Cartoons of the mid to late 2000s were next level

Ella Freeman

More stories from Ella Freeman

Student art on display 
November 15, 2023

Photo by Marisa Valdez

If you’re anything like me, you grew up watching Saturday morning cartoons. And regular cartoons. Every day.  

I have always had an affinity for Cartoon Network. This may be due to growing up with two brothers, or the fact that the cartoons of the mid to late 2000s were on another level. 

Recently, my roommate and I were looking for a new show to watch together. We wanted something neither of us had seen or something from so long ago it would feel like we were watching it for the first time. 

After scrolling through almost every streaming platform for about an hour we landed on “Ben 10.” We were both excited to relive our childhood and see how much of the show we both  remembered, but we were met with so much more. 

Rewatching this show has been wilder than watching any current TV drama. Not only is the animation style vibrant and engaging, but the actual content of the show is a lot more intense and epic than I remembered. 

If you for some reason haven’t seen “Ben 10”, the theme song gives us a good summary: “It started when an alien device did what it did.”

Ben Tennyson is spending his summer with his grandpa Max and his cousin Gwen on an RV trip around America. One night he sneaks out to find a meteor that has crashed a couple of hundred feet from his campsite.

He goes to get a closer look, and a strange watch-like device gets stuck to his arm, he uncontrollably turns into an alien. 

Ben later finds out the watch’s name is Omnitrix and allows him to turn into any one of 10 aliens at a time. 

Ben uses his alien powers to fight crime and otherworldly threats. 

This show, targeted towards seven- to-10-year-old boys, does some of the best world-building I have ever seen. They set up a clear overarching villain while still having individual episode villains. This show also does an impeccable job of making the villains of reasonable strength.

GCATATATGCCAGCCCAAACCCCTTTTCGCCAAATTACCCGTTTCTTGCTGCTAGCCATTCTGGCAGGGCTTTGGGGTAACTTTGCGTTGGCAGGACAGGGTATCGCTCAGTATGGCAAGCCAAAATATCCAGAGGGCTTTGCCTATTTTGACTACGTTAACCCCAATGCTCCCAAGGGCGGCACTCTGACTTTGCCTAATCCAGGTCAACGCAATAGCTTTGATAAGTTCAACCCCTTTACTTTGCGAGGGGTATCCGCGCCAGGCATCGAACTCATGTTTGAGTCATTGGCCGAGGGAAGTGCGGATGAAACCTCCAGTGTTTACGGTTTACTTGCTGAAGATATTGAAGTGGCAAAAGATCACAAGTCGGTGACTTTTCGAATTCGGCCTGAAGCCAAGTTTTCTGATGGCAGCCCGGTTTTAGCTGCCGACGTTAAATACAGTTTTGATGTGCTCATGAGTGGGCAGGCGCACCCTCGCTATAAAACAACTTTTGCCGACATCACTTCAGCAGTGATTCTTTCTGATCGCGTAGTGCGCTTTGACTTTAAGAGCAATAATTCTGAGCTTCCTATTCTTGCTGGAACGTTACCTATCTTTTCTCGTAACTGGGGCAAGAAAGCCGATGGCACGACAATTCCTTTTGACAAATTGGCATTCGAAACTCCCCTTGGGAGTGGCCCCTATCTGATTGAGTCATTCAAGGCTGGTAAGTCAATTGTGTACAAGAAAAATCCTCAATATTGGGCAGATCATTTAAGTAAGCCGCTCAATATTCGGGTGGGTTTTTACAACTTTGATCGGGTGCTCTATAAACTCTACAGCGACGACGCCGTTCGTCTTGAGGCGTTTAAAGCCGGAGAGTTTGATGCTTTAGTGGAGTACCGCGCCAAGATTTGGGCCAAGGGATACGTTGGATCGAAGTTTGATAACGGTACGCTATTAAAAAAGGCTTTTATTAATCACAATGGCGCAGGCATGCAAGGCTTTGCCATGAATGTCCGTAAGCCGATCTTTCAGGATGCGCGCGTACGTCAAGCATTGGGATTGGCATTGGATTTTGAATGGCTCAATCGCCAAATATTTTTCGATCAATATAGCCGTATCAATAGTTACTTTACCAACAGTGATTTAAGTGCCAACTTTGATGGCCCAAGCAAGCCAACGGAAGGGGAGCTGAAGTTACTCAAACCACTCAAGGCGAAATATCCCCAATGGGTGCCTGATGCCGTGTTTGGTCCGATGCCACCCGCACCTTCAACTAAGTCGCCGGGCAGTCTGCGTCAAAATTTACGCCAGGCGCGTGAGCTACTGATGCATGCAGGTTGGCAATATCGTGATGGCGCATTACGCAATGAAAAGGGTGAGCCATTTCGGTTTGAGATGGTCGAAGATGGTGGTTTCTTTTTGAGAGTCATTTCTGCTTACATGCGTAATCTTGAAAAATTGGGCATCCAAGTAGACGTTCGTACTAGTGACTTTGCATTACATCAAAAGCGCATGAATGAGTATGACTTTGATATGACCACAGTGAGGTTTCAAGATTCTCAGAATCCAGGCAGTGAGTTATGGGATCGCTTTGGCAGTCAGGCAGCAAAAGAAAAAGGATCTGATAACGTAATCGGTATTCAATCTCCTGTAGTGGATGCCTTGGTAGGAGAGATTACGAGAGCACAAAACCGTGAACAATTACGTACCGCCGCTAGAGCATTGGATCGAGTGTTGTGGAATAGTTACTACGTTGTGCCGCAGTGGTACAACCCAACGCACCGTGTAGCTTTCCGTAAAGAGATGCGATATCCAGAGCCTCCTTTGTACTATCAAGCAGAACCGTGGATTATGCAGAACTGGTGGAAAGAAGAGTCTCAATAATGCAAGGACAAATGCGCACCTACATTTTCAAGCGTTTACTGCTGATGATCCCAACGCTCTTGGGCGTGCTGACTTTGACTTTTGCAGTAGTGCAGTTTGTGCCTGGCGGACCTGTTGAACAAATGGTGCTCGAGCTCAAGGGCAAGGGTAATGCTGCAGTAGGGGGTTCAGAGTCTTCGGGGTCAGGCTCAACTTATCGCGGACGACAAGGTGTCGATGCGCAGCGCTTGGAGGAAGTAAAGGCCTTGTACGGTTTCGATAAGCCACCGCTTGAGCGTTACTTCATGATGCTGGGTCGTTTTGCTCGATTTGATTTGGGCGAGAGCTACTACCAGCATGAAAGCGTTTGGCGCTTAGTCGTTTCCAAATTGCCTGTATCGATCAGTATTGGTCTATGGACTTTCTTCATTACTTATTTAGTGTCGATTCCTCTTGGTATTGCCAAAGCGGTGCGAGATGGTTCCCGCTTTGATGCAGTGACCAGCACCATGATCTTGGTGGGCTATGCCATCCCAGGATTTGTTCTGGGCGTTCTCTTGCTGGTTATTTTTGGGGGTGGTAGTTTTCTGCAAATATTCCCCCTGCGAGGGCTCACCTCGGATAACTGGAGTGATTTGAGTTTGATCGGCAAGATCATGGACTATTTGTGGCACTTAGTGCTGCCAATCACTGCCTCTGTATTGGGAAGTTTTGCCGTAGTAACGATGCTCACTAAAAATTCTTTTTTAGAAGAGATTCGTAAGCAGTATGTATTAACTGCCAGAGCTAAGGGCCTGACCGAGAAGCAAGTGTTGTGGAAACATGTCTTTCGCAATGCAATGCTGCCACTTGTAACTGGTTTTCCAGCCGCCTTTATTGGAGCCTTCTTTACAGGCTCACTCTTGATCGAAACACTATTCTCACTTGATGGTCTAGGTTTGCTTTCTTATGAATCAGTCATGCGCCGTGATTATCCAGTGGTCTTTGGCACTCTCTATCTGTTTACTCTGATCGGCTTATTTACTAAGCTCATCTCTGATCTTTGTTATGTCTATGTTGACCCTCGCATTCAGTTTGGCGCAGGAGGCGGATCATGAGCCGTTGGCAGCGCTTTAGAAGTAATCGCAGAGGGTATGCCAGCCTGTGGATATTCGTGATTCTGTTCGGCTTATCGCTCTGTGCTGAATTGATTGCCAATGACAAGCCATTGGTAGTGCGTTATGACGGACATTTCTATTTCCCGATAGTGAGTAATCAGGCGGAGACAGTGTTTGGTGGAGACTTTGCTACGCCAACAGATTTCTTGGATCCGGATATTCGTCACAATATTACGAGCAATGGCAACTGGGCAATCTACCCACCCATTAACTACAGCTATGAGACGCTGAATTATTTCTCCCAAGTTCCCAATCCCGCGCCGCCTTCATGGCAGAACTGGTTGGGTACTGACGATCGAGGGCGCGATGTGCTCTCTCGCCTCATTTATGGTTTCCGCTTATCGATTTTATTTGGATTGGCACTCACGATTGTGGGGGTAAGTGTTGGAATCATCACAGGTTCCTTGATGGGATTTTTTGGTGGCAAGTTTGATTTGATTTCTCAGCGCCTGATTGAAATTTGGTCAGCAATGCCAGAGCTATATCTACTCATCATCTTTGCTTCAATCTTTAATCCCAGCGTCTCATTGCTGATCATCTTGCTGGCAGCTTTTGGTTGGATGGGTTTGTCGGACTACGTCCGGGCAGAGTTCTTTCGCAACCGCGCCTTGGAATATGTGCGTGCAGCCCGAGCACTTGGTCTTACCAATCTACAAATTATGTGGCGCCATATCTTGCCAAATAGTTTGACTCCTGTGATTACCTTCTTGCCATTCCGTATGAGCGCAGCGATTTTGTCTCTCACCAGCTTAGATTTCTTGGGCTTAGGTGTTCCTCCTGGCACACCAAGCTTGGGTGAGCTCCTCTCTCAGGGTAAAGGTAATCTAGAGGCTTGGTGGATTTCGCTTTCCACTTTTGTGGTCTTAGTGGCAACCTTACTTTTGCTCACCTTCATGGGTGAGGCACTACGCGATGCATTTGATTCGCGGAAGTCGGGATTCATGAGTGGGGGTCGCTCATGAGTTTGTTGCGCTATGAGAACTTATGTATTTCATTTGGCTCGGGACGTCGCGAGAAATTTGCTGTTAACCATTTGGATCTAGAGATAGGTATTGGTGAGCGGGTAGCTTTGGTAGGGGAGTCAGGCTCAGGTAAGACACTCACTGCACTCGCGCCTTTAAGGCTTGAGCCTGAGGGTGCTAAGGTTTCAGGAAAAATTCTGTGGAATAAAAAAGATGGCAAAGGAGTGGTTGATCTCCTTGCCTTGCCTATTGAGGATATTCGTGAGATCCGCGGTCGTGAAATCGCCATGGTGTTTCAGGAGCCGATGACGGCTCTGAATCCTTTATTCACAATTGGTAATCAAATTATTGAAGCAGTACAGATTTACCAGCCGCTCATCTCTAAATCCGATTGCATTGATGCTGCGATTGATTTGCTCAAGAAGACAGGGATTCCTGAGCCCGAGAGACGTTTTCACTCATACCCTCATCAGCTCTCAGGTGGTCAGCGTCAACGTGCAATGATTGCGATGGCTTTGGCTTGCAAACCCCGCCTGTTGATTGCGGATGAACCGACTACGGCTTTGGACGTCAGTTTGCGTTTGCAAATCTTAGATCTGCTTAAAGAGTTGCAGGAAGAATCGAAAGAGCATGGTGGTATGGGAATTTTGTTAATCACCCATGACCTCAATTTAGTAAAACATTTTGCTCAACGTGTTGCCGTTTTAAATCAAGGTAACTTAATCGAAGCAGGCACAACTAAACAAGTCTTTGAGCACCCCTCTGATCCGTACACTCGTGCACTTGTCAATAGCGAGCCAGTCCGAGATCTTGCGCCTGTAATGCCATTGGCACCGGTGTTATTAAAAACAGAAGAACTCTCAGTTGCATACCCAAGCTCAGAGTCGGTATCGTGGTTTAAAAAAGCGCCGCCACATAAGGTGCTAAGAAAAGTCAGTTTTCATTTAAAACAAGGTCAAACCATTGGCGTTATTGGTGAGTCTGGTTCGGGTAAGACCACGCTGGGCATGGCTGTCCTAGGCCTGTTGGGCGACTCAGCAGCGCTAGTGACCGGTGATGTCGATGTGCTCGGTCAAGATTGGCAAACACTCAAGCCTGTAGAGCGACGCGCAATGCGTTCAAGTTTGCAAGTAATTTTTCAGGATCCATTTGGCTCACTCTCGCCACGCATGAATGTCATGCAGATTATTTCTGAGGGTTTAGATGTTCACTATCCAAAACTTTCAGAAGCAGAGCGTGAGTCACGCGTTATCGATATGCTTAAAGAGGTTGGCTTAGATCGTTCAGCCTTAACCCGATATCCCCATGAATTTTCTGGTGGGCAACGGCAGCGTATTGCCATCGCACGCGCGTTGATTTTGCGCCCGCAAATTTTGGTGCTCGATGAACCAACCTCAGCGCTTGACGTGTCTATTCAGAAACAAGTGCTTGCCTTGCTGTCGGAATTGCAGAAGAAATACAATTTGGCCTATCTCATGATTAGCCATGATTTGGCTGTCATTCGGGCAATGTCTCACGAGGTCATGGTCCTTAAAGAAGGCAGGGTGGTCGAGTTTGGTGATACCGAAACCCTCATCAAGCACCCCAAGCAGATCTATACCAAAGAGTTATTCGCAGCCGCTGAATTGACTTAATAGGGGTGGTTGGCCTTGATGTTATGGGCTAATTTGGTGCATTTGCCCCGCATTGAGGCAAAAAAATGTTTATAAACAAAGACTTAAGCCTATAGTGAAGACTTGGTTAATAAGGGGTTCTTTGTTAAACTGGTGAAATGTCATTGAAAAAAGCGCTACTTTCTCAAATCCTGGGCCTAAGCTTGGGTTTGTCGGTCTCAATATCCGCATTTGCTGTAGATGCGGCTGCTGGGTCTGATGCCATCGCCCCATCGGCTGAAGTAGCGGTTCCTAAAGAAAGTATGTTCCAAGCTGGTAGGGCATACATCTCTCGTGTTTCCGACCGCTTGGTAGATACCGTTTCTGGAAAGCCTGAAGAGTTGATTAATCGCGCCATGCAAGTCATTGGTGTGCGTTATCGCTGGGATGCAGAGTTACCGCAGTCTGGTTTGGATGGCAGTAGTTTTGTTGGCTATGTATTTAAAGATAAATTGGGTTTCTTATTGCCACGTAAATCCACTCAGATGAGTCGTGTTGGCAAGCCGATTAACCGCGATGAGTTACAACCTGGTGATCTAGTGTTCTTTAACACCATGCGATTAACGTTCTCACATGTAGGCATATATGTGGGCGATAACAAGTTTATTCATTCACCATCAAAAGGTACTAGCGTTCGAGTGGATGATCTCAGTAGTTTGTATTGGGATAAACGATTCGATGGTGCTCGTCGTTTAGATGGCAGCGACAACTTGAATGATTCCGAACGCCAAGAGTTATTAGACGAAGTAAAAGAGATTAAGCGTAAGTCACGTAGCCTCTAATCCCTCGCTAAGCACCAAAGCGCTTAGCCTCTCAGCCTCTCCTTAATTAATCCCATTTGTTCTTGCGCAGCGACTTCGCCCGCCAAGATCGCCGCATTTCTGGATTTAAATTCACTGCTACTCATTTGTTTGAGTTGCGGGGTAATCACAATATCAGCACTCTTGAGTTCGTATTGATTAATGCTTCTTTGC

As an avid superhero movie and TV show watcher, it is my biggest pet peeve when overpowered villains lose to a superhero who wouldn’t have a real chance of beating them. 

They always explain the win by saying they’re using the power of love or humanity. I am looking at you “Wonder Woman 1984” and “Ant-Man and the Wasp: Quantumania. 

The first season centers around the main villain Vilgax. Throughout the duration of the season, Vilgax is in pursuit of the Omnitrix, sending first his soldiers to try and collect it, and then hiring galactic hitmen, and when they both fail he finds Ben himself. 

The season finale is a huge battle between Ben’s crew and Vilgax, and Ben only narrowly escapes, leaving Vilgax still alive to come back stronger in season two. 

I think the shows of my childhood were well thought out and planned. Creating stressful situations and creative plotlines while still making them appropriate for a young child is a hard task but the animators and writers of the 2000s got it right. 

I think these days, TV networks care more about pumping shows out and having bright colors to attract young children to watch, leaving older kids with not much of a choice but to turn to media that’s too mature for them. 

As a babysitter, some of the shows I have had to sit through were like a new form of torture. Bright and loud without any real substance, and as I am sure I have made clear, I am not one to turn up my nose at a kid’s show.

I think children deserve shows that are entertaining and long-running, with a developing plot.

Shows like “Ben 10,” “Foster’s Home for Imaginary Friends,” “Johnny Test,” and “Ed, Edd, and Eddy,” were enjoyable enough to keep me and my two older brothers engaged for years when we were younger, and they stand the test of time because they were well made and thought out. 

In conclusion, I think we all need to stop taking ourselves so seriously and sit down to enjoy a cartoon every now and then, you might be surprised by what you find! 

Freeman can be reached at [email protected]